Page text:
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Notebook size: Vodafone Germany uses 5G Supercore data centers



Vodafone Germany has launched four new 5G Supercore data centers. It was announced by the company on April 17, 2019. Furthermore, existing data centers will be upgraded.

labor market

  1. Vaillant GmbH, Remscheid
  2. The city of Frankfurt on the Main, Frankfurt on the Main

Small data processing centers for manual computing on the 5G should have a little more space than the standard laptop. "With the computer at the edge, data centers move directly to the site where data is being generated – an industrial hall, clinic or street corner – so the data does not have to travel long distances across Germany to handle it happening at the edge of the network" ", reports the company. Data exchange should work in real time. This is necessary to achieve a low latency time of 5G.

The cloud server has to be on the edge

Achieving extremely short latencies requires not only spatial proximity and high frequency, but also changing the frame structure, ie adapting the data packet to radio resources to be transmitted. Thomas Haustein, Head of Wireless Communication and Networking at the Fraunhofer Telecommunications Institute, Heinrich Hertz Institute (HHI), said in December 2018: "This is the so-called cloud cloud solution, so a cloud that is not centralized somewhere or many hundreds of miles away." The cloud server has to wander to the edge – the English "edge" – the radio network so that at best it can directly perform calculations at the base station ", You also need optimization on all layers of the protocol: "Then, if you spend about 200 microseconds on the air interface, you can reuse 300 microseconds in the protocol set, and you still have half a milliseconds at the application level to reach milliseconds." There is a short latency.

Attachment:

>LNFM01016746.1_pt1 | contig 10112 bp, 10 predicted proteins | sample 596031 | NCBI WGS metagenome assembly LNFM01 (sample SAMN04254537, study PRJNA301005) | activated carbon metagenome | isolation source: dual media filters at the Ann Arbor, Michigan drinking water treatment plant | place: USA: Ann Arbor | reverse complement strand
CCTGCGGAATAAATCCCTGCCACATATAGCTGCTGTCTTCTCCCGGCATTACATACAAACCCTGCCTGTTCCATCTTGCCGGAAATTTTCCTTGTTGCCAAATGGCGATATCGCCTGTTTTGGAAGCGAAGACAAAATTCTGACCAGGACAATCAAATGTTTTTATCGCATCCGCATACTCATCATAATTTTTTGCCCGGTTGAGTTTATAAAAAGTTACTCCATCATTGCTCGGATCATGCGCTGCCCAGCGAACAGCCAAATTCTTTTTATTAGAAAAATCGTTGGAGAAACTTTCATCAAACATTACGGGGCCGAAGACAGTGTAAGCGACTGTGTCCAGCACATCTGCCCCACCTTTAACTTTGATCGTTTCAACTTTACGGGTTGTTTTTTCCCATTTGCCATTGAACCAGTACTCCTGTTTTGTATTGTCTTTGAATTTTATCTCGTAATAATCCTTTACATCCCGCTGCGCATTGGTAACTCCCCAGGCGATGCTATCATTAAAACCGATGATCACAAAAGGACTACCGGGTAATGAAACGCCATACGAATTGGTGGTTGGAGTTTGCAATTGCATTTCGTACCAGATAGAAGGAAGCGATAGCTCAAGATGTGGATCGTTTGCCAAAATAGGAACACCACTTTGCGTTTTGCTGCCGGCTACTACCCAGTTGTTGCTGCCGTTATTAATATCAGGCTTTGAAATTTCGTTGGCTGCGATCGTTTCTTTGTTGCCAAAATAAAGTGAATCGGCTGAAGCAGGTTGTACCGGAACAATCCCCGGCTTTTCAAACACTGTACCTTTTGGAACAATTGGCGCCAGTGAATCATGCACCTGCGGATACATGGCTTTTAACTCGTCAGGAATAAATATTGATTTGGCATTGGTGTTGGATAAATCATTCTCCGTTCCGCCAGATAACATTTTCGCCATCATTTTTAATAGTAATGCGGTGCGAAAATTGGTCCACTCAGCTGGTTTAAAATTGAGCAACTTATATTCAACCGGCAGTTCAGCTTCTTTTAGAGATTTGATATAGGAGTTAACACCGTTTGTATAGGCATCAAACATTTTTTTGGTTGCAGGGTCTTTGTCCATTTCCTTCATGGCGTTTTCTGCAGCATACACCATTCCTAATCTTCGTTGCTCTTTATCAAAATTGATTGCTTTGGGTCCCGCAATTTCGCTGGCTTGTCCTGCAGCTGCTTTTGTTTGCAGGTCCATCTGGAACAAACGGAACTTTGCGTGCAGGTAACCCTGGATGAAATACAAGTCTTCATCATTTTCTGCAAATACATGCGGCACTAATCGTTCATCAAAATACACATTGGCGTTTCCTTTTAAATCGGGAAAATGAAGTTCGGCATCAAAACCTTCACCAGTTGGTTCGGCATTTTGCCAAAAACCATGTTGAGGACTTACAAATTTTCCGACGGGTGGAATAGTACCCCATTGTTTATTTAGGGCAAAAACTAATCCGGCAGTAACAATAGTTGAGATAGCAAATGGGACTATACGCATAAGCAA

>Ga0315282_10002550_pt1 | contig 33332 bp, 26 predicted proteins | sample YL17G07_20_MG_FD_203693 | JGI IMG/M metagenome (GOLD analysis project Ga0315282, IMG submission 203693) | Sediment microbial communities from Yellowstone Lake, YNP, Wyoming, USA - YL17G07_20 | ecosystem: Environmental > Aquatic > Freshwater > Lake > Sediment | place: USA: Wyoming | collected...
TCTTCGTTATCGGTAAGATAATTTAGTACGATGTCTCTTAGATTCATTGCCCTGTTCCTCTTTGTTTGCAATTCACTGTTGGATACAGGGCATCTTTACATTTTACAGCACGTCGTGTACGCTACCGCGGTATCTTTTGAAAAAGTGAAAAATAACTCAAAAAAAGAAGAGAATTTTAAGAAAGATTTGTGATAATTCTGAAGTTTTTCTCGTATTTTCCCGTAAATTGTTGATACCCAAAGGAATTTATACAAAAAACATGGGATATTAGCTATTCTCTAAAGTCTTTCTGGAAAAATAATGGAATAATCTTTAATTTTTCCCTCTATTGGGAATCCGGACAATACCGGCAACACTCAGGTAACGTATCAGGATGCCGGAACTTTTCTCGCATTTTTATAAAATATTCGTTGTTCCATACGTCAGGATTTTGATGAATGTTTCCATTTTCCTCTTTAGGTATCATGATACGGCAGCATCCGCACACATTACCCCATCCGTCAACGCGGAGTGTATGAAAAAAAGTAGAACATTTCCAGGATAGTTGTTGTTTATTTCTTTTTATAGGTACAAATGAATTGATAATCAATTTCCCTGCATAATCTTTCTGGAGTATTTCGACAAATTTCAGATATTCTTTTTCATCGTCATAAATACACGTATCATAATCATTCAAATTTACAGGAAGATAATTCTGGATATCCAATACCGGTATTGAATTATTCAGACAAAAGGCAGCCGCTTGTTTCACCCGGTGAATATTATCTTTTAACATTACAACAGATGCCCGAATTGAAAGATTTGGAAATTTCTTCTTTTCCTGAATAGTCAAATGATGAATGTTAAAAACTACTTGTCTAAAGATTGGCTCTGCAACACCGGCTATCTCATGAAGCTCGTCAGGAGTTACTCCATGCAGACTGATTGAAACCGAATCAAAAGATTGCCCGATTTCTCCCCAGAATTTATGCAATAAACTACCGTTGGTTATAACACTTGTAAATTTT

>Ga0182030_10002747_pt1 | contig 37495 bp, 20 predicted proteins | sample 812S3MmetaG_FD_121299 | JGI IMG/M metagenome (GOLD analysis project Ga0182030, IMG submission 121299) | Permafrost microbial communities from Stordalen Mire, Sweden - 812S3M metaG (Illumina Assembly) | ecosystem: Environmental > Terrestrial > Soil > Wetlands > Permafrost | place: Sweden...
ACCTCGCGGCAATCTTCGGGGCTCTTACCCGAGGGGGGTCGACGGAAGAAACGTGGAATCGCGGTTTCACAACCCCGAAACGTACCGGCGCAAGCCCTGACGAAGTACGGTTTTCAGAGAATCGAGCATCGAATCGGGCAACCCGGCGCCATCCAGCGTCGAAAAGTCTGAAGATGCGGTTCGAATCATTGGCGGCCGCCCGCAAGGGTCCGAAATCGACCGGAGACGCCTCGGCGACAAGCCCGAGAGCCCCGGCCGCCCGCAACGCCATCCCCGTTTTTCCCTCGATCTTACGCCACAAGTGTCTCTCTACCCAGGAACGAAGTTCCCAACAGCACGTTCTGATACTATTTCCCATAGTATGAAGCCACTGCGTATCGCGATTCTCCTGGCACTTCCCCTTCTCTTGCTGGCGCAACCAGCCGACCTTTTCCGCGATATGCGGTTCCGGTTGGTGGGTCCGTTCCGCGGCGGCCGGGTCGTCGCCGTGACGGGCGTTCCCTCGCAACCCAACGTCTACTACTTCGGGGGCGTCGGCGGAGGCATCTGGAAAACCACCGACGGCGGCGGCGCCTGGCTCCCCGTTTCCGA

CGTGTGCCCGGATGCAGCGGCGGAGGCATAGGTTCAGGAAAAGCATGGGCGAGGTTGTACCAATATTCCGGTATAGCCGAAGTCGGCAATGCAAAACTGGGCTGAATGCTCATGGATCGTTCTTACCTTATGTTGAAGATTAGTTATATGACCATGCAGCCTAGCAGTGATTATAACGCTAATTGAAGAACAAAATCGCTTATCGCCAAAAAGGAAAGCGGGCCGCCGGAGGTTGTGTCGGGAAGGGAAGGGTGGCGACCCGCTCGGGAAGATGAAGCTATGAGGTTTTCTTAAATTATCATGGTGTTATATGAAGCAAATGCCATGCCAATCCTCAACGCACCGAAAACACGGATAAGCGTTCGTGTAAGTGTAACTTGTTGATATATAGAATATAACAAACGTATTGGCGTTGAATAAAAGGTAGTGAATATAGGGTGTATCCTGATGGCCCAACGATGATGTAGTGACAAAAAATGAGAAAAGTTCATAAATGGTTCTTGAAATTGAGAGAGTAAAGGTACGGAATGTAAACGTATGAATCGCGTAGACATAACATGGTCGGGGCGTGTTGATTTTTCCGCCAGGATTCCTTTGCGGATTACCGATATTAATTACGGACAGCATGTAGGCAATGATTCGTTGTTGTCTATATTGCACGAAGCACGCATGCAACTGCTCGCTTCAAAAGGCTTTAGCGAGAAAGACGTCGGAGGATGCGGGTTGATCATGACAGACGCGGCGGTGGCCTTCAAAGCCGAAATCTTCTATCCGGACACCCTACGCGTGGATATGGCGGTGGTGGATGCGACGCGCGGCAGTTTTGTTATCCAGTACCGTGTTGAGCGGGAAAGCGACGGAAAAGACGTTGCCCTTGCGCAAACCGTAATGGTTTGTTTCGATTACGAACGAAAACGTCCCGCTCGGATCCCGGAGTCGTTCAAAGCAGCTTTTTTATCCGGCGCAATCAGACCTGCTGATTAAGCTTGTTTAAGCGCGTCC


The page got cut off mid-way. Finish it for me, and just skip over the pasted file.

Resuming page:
If 5G transmitters and receivers are close enough, latencies below one millisecond can be reached today, as Huawei showed during IMT-2020 technology tests. "Using all of the configuration parameters, we managed to push the latency to 0.33 milliseconds for one direction in the air"Michael Lemke describes the demonstrator." "That is, 330 microseconds is the fastest time ever, which is feasible to this extent, but we have to be clear, we did it in laboratory conditions and managed to configure ideal conditions: the shortest left-right and local data processing." In addition, short latency was only possible with the use of higher frequencies mentioned in 5G.


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